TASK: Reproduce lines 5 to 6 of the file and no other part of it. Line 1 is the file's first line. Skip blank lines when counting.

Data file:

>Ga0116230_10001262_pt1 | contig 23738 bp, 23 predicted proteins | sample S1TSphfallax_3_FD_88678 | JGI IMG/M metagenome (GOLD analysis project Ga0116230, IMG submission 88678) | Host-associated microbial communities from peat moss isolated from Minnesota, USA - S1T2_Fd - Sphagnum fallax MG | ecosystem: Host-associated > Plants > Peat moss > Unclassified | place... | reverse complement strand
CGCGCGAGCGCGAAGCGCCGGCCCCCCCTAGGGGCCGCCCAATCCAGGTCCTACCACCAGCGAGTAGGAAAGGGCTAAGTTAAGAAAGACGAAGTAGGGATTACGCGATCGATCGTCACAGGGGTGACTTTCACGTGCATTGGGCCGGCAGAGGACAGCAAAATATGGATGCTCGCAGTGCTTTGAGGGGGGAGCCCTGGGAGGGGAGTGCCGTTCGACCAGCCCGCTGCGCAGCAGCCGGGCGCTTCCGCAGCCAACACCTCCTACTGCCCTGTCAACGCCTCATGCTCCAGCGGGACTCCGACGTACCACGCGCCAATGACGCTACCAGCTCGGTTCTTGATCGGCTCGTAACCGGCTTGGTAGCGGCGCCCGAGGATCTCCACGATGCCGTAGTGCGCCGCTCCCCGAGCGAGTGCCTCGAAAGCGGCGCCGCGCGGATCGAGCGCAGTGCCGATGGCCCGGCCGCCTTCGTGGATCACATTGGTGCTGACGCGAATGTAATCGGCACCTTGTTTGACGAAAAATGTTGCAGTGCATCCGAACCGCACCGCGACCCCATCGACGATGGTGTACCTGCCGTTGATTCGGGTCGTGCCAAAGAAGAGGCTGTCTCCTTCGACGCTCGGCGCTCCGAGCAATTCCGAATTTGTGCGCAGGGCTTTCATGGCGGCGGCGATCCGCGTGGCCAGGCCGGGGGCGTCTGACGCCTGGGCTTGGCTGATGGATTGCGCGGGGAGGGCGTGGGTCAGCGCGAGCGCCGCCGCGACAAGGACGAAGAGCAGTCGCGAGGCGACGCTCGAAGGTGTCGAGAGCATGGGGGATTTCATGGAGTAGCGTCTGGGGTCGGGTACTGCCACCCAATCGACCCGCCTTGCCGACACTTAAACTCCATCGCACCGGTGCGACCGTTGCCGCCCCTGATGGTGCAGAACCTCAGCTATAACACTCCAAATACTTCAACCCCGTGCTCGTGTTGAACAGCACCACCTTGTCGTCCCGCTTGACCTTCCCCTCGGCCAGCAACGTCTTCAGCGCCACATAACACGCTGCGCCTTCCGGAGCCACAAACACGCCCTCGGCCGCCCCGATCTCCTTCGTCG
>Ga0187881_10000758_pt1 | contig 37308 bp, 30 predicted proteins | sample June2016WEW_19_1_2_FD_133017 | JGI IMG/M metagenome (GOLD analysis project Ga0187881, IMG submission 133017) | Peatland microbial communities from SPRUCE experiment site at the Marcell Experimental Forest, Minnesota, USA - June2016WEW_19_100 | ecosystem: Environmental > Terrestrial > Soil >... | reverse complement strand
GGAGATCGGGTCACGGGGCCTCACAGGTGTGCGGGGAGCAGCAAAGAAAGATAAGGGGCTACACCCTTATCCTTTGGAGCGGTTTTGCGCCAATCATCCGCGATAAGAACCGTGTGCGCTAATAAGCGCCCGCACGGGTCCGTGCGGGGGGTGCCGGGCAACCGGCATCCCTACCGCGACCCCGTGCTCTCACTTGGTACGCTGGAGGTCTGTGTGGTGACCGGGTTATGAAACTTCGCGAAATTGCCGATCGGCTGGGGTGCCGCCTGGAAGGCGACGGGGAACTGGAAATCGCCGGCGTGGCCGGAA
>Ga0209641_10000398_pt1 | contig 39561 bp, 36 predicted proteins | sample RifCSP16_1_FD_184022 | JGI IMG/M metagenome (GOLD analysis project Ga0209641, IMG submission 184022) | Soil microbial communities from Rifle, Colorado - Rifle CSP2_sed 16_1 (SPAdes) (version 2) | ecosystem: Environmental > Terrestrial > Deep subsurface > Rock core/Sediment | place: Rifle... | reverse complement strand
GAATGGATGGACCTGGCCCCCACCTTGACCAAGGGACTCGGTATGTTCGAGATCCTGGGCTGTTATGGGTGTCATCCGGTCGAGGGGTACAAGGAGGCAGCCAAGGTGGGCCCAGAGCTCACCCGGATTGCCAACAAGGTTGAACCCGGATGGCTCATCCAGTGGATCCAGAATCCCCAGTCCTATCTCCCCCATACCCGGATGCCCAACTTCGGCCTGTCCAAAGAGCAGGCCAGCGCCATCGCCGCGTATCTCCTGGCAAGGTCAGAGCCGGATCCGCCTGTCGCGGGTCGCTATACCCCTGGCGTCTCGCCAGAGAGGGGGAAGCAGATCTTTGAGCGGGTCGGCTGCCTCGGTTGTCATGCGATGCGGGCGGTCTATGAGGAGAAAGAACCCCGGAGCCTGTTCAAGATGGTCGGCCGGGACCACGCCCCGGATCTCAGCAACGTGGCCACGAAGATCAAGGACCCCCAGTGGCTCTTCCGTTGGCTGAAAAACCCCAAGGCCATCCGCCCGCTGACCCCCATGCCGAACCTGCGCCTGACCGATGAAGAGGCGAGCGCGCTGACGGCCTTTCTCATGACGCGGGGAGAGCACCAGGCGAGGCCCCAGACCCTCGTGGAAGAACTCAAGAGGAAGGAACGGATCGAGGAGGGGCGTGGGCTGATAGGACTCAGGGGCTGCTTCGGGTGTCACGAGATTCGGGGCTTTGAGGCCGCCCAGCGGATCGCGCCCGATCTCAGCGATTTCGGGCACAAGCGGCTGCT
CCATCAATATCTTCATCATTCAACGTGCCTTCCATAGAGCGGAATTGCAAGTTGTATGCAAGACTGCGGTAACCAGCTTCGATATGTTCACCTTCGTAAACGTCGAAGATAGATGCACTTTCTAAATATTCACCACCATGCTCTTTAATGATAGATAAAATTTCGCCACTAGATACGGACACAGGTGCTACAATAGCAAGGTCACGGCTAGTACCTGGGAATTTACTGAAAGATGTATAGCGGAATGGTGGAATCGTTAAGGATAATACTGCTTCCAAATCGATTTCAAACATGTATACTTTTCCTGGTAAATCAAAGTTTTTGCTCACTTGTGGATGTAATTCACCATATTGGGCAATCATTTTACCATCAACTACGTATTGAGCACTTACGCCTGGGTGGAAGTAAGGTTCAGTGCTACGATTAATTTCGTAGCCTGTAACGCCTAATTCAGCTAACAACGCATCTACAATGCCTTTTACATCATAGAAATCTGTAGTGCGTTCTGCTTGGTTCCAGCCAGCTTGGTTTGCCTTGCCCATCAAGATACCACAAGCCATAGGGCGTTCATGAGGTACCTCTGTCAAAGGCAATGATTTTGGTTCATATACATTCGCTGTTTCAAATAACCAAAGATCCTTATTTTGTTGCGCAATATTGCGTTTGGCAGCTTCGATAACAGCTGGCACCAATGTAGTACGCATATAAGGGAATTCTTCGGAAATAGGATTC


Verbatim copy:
>Ga0209641_10000398_pt1 | contig 39561 bp, 36 predicted proteins | sample RifCSP16_1_FD_184022 | JGI IMG/M metagenome (GOLD analysis project Ga0209641, IMG submission 184022) | Soil microbial communities from Rifle, Colorado - Rifle CSP2_sed 16_1 (SPAdes) (version 2) | ecosystem: Environmental > Terrestrial > Deep subsurface > Rock core/Sediment | place: Rifle... | reverse complement strand
GAATGGATGGACCTGGCCCCCACCTTGACCAAGGGACTCGGTATGTTCGAGATCCTGGGCTGTTATGGGTGTCATCCGGTCGAGGGGTACAAGGAGGCAGCCAAGGTGGGCCCAGAGCTCACCCGGATTGCCAACAAGGTTGAACCCGGATGGCTCATCCAGTGGATCCAGAATCCCCAGTCCTATCTCCCCCATACCCGGATGCCCAACTTCGGCCTGTCCAAAGAGCAGGCCAGCGCCATCGCCGCGTATCTCCTGGCAAGGTCAGAGCCGGATCCGCCTGTCGCGGGTCGCTATACCCCTGGCGTCTCGCCAGAGAGGGGGAAGCAGATCTTTGAGCGGGTCGGCTGCCTCGGTTGTCATGCGATGCGGGCGGTCTATGAGGAGAAAGAACCCCGGAGCCTGTTCAAGATGGTCGGCCGGGACCACGCCCCGGATCTCAGCAACGTGGCCACGAAGATCAAGGACCCCCAGTGGCTCTTCCGTTGGCTGAAAAACCCCAAGGCCATCCGCCCGCTGACCCCCATGCCGAACCTGCGCCTGACCGATGAAGAGGCGAGCGCGCTGACGGCCTTTCTCATGACGCGGGGAGAGCACCAGGCGAGGCCCCAGACCCTCGTGGAAGAACTCAAGAGGAAGGAACGGATCGAGGAGGGGCGTGGGCTGATAGGACTCAGGGGCTGCTTCGGGTGTCACGAGATTCGGGGCTTTGAGGCCGCCCAGCGGATCGCGCCCGATCTCAGCGATTTCGGGCACAAGCGGCTGCT